Energy interests

  • Civil society organisations can be instrumental in ensuring transparency in energy governance

Apr 2, 2013-

The story of Andhra Pradesh and its civil society organisation (CSO), People Monitoring Group of Electricity Regulation (PMGER), a partner with World Resource Institute (WRI), is a story worth noting to understand how civil society can come together to improve access to energy. PMGER is primarily an organisation that is a consortium of NGOs whose members include farmers, advocacy groups, unions, and research organisations. PMGER has played an important role in ensuring that decisions related to electricity within Andhra Pradesh are made in a fair and effective manner with the consumer’s best interests in mind.

In an article titled, “Civil Society Groups Help Make Electricity Affordable and Sustainable,” Bharat Jairaj and Sarah Martin, experts in energy governance at WRI, make a case for how CSOs’, such as PMGER, engagement with government and other stakeholders can ensure transparency and accountability for better energy governance. In this case, PMGER has added more responsibilities, from initially advocating for equitable electricity tariffs to contributing to regulatory areas such as power purchase agreements and policy analysis. This CSOs has successful analysed energy policies in Andhra-Pradesh—including the state’s solar and wind policies—to help identify the gaps that can exist in development and implementation agencies for better deployment of renewable energy.

In governance of the energy sector, initiatives taken by local CSOs can contribute to bridge the gap between consumers and the producers of electricity. For instance, deals made in energy projects in Nepal are often beyond the public purview or poorly related to the public. Thus, CSOs in the context of Nepal can contribute to make such deals more transparent so they benefit consumers and make the process fair and competitive for credible investors. Furthermore, CSOs as stakeholders—from inception to the decommissioning of projects—can help overcome any local concerns that may create problems in any phase of an energy project.

Such CSO involvement to make utilities more responsible is not only limited to India but other developing countries as well. For example, in Kyrgyzstan, the Civic Environmental Foundation has been instrumental in establishing itself as a credible stakeholder in the electricity decision-making process. The organisation’s presence has increased government engagement with civil society and the electricity sector is bearing the fruits of this engagement. With improved transparency and participation due to a CSO as a stakeholder, transmission costs and electricity losses have been reduced by millions of dollars. In Nepal, where electricity loss during transmission is almost a quarter of the total energy produced, such initiatives are vital. Furthermore, building transmission lines is a problem due to the impact of high-tension wires on the real estate value of the land they pass through. In such a situation, active participation of CSOs can assist in mediation of conflicts related to the expansion of transmission lines.

The Indonesian case study further justifies the involvement of CSOs in the energy sector. Indonesian CSOs, mainly the Indonesian Center for Environmental Law, played an instrumental role in convincing Indonesia’s parliament to endorse the 2008 Public Disclosure Act, which enhances public access to information and participation in the country’s electricity sector. This resolved a day-to-day problem any entrepreneur with a limited network faces when they have to get information from the government in areas of legal requirements or policy changes. In Nepal, information management systems of many ministries are quite disorganised. Secondly, unless you have a primary contact within the ministry, trying to get core information on projects and processes can prove difficult. In this case, CSOs can play another vital role—as facilitators between politicians, the private sector and the bureaucracy. Not only can CSOs enforce the “right to information act” but they can also assist in managing the web of information, data and reports that pile up within the bureaucracy.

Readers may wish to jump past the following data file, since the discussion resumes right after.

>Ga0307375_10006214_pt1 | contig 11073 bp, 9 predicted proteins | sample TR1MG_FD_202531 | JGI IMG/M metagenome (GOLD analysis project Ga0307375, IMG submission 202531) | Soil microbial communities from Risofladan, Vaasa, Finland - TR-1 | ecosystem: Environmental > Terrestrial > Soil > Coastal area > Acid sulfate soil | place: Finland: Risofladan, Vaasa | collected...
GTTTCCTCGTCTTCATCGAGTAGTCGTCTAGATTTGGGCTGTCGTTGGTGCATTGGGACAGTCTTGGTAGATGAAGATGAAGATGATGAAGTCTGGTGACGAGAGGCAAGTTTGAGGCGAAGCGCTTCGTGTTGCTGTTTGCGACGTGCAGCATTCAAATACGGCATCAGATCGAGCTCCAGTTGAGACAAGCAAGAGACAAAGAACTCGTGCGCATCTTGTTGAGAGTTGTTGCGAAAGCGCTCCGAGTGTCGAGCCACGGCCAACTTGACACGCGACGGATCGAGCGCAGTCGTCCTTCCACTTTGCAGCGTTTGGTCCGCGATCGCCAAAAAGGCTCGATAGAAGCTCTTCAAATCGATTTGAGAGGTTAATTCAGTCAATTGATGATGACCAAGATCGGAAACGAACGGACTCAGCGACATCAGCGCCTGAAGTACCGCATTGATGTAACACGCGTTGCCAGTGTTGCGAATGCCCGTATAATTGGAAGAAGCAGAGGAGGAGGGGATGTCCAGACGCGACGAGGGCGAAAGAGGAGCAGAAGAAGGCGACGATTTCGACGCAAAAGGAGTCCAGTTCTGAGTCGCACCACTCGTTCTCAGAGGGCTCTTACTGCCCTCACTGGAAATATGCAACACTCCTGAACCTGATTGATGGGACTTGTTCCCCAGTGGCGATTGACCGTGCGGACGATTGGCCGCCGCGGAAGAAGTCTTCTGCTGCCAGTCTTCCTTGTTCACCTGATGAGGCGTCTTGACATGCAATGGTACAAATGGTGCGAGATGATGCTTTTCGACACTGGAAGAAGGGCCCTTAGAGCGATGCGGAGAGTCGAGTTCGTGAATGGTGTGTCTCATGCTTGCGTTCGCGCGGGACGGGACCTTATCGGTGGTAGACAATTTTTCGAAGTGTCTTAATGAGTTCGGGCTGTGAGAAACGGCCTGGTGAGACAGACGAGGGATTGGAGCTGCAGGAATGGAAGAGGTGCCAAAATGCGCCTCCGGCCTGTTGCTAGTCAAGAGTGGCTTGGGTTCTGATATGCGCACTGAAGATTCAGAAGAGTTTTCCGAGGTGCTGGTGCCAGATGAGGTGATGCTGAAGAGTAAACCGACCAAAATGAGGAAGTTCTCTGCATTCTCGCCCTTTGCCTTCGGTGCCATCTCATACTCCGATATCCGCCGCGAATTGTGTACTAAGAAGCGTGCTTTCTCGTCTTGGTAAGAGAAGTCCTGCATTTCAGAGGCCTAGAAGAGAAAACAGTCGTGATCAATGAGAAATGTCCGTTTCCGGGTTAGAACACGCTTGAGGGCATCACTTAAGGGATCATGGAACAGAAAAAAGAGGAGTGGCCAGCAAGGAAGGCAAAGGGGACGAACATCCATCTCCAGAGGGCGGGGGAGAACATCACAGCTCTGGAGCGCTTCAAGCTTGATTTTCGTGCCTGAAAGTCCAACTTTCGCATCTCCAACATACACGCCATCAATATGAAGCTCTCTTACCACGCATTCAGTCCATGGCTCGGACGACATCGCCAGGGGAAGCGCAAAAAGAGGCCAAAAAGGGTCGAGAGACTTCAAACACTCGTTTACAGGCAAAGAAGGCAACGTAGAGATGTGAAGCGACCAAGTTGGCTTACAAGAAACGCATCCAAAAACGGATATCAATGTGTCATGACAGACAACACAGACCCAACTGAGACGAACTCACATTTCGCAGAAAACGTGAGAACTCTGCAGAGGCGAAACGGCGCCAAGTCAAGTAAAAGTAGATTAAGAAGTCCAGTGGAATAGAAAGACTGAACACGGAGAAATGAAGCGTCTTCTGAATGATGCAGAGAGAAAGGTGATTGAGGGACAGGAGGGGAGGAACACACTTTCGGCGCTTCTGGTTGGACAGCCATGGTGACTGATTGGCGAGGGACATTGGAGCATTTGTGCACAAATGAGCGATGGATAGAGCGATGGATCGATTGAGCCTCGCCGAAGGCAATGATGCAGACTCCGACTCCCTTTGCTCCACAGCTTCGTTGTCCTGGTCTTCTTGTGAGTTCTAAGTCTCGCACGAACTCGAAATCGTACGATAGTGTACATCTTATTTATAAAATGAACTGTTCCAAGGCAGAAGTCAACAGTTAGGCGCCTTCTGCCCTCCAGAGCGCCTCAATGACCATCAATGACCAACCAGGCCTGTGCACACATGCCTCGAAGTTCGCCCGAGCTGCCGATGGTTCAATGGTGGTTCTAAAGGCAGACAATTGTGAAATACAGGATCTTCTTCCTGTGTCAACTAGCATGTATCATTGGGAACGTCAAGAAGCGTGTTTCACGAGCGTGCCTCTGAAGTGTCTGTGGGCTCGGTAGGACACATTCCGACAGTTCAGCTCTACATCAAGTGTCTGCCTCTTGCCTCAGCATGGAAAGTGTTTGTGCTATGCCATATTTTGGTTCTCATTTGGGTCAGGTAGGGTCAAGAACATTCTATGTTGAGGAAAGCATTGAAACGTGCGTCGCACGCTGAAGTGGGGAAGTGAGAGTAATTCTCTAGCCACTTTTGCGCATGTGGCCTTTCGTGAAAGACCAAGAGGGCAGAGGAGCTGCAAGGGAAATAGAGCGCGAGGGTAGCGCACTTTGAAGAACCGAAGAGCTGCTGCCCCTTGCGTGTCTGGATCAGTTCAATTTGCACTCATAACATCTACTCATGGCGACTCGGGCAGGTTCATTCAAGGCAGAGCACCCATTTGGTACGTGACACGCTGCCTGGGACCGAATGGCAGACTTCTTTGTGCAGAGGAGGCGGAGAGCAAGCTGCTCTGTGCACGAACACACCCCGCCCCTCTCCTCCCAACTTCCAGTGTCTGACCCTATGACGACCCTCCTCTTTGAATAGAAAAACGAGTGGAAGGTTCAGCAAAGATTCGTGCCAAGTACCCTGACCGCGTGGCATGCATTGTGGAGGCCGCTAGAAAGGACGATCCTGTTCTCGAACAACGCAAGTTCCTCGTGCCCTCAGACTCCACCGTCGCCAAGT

All of this entails the sanctity of fairness, equity and efficiency from the CSOs involved. Are Nepali CSOs interested in becoming such important dialogues for energy access? Will they themselves not be driven by narrow self-interest? Of course, these are always important factors that determine the successful presence of CSOs as core stakeholders in the decision-making process on electricity, energy projects and energy supply. However, with a genuine effort from CSOs, convincing the public on why LPG cylinder prices have to be raised, why petroleum subsidies should be phased out, why grids need to be expanded, what the right remuneration is for displacing livelihoods for hydro projects and why energy diversification is a must for Nepal, are important areas where CSOs actively engage with the community and the government and ease the implementation of policies. In Nepal, where multiple government entities are involved in energy projects, keeping a tab of their work is important to make the system more accountable and approachable for taxpayers, local and foreign investors and donors.

Dhakal is the COO of WindPower Nepal Pvt Ltd.

Published: 02-04-2013 08:47

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